Church prescribes impact with health clinics
The neighborhood surrounding Fair Park Boulevard in Little Rock, Ark., is as hard as the stone walls of Oak Forest United Methodist Church. “You hear bullets sometimes,” says the church’s pastor, the Rev. Russ Breshears. But the “little stone church with the big heart” is proving small congregations anywhere can make a huge impact.
In the 1940s and 1950s, “the boulevard” was the place to be. There was wealth and power. In the decades since, poverty and crime have taken up residence. In 2006, Oak Forest United Methodist Church began working to take back the neighborhood.
When Breshears became pastor five years ago, the church was faced with a decision. The old parsonage needed to be renovated or demolished. Armed with little more than an idea and a partnership with Fellowship Bible Church, the group decided to open a free medical clinic for poor, uninsured workers. The clinic would be based on the model of the Church Health Center in Memphis, Tenn., created by Dr. Scott Morris, a United Methodist pastor and medical doctor.
Word traveled fast. Soon, the group installed donated medical equipment from a retiring physician’s office in the old building.
“When it first started, we only had two or three patients because the neighborhood just didn’t know who we were,” said Breshears. Five years later, a team of volunteering medical professionals, translators and citizens has treated more than 2,500 patients, many of whom now use the clinic as their primary-care facility.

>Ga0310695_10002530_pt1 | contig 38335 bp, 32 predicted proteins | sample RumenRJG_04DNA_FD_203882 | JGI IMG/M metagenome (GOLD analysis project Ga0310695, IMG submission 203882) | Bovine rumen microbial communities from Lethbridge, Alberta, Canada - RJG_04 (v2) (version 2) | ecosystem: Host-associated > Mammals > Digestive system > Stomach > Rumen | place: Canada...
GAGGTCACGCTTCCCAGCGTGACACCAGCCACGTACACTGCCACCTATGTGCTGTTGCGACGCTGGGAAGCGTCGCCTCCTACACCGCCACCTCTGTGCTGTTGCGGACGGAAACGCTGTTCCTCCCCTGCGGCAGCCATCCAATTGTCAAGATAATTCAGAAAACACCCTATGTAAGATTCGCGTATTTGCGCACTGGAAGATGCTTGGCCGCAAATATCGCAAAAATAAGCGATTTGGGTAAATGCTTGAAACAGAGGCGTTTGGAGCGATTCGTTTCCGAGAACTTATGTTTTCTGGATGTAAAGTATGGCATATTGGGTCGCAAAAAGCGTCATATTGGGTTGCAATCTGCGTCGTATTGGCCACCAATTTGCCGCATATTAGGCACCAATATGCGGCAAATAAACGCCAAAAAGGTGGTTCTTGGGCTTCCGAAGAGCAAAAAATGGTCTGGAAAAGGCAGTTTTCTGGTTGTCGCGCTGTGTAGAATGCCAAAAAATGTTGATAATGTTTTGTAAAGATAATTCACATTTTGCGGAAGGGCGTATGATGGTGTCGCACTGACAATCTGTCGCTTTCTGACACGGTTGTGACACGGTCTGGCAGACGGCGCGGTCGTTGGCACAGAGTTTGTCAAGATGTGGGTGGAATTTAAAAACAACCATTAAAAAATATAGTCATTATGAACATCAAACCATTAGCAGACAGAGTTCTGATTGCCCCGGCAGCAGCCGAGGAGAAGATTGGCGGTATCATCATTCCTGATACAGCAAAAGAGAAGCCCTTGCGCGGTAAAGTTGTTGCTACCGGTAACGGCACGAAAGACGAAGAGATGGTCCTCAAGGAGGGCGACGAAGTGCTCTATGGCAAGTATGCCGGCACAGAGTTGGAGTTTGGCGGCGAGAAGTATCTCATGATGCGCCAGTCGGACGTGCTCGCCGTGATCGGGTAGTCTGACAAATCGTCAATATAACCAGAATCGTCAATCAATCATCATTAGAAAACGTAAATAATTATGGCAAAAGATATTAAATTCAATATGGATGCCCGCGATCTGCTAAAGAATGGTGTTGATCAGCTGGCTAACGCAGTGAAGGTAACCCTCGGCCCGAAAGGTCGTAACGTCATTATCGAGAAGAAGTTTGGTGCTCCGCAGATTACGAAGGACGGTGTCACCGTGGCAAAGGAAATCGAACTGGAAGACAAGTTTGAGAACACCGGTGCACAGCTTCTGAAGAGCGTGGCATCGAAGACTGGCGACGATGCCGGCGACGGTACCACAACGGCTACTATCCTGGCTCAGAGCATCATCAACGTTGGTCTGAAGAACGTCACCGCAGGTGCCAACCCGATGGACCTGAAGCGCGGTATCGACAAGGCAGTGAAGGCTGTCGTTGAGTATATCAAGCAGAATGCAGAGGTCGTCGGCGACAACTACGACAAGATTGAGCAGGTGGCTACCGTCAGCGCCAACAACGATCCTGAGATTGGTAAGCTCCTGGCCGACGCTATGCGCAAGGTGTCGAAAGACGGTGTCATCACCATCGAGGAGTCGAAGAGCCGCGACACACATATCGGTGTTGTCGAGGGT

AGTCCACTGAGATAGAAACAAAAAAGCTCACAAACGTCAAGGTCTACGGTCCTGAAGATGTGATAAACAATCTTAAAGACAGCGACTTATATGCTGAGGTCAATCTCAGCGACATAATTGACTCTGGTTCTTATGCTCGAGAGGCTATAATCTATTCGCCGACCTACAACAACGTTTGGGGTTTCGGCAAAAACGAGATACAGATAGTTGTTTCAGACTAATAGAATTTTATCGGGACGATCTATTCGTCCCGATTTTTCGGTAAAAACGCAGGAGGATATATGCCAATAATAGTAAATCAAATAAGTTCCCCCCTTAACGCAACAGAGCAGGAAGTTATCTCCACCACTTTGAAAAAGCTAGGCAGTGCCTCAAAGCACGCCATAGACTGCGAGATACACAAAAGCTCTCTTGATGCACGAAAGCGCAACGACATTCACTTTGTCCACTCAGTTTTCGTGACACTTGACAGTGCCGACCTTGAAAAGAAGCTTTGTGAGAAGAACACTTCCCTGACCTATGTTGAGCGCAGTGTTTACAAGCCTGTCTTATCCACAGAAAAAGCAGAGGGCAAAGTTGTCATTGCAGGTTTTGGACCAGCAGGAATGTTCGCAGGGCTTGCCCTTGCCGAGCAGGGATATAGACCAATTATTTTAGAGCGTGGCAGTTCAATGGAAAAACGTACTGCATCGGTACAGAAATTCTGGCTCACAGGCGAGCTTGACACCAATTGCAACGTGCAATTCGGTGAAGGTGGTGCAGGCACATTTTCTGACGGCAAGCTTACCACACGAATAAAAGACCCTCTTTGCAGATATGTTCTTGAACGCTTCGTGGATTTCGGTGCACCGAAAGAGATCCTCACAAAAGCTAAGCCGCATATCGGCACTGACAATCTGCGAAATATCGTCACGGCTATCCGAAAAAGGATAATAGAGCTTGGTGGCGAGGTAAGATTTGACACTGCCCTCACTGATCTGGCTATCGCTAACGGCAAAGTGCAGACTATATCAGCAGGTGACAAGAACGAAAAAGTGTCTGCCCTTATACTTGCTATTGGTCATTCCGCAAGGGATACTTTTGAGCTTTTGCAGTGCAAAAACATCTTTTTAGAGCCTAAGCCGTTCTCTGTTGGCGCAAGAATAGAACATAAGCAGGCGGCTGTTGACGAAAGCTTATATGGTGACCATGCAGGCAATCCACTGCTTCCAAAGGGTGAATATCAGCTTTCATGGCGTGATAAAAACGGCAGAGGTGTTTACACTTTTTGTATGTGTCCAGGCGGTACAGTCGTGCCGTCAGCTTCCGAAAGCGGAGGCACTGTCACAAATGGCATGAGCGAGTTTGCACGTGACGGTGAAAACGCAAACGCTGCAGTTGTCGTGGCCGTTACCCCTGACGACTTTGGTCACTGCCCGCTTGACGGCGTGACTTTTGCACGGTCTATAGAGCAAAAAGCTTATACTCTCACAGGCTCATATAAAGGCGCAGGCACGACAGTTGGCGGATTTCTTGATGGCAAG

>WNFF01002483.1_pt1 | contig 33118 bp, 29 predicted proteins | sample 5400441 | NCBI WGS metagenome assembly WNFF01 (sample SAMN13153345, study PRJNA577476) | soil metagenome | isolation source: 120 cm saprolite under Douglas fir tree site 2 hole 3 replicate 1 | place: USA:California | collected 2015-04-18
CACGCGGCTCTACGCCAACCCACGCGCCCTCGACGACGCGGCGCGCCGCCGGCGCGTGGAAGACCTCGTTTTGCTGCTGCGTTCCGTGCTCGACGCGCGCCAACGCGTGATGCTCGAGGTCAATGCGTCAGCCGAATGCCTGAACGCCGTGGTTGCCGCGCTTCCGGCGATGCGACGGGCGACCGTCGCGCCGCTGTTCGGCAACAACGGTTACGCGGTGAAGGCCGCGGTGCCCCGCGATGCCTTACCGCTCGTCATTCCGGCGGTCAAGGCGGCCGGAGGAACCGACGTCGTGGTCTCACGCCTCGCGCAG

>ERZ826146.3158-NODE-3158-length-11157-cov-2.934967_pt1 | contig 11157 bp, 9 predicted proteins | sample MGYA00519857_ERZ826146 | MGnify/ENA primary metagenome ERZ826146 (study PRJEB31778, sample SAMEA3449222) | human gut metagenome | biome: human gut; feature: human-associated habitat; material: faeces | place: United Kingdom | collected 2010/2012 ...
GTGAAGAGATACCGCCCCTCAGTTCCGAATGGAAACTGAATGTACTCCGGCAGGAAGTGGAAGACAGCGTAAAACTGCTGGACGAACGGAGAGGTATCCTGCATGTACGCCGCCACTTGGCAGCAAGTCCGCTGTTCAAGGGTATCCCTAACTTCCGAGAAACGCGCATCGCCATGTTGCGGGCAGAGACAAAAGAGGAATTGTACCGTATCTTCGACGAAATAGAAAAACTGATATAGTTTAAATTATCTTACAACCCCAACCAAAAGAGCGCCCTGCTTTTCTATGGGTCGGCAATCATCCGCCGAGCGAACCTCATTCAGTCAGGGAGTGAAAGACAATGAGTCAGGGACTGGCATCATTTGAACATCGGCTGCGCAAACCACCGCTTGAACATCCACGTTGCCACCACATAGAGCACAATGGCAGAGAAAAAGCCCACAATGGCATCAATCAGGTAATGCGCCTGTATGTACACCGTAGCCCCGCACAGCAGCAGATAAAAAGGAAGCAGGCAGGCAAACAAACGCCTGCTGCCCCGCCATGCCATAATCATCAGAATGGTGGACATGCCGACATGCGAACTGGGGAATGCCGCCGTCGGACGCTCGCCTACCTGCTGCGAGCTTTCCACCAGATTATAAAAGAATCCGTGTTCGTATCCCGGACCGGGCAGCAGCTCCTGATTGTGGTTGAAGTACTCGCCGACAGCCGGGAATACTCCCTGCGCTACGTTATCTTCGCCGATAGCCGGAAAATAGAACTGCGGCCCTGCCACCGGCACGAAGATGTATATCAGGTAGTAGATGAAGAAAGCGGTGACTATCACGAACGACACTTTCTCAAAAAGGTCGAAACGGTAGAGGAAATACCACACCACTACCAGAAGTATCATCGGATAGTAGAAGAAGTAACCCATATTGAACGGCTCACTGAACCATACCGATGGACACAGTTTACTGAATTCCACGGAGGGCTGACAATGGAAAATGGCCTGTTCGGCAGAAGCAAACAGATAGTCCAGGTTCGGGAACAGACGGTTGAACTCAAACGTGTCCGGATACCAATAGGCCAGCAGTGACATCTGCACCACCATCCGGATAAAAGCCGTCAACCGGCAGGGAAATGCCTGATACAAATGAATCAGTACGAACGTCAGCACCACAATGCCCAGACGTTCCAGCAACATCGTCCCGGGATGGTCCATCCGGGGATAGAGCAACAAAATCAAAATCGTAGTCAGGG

The church opened its heart and doors to even greater possibilities. After the death of a church member, who lived next door, the church purchased her home. “In less than one year, we had the house paid for and we had renovated it into a dental clinic,” said Breshears.
Late last year, the church simply advertised on their marquee: "Help us open a vision clinic in 2011." An article ran in the newspaper. A short time later, Walmart donated optical equipment from a local store that was moving locations. By March, members and volunteers had turned two of the church’s basement rooms into Bart’s Place, named after Bartimaeus, the man whose sight Jesus restored in Mark 10.
“We know we can’t change the whole world, but we are offering Christ and changing the neighborhood one person at a time,” said Breshears. “We want to become partners with the poor. The idea is not to make poor people the objects of our charity, but to empower them and let the working poor be our partners in ministry.”
-By Natalie BannonOriginally Posted: May 27, 2011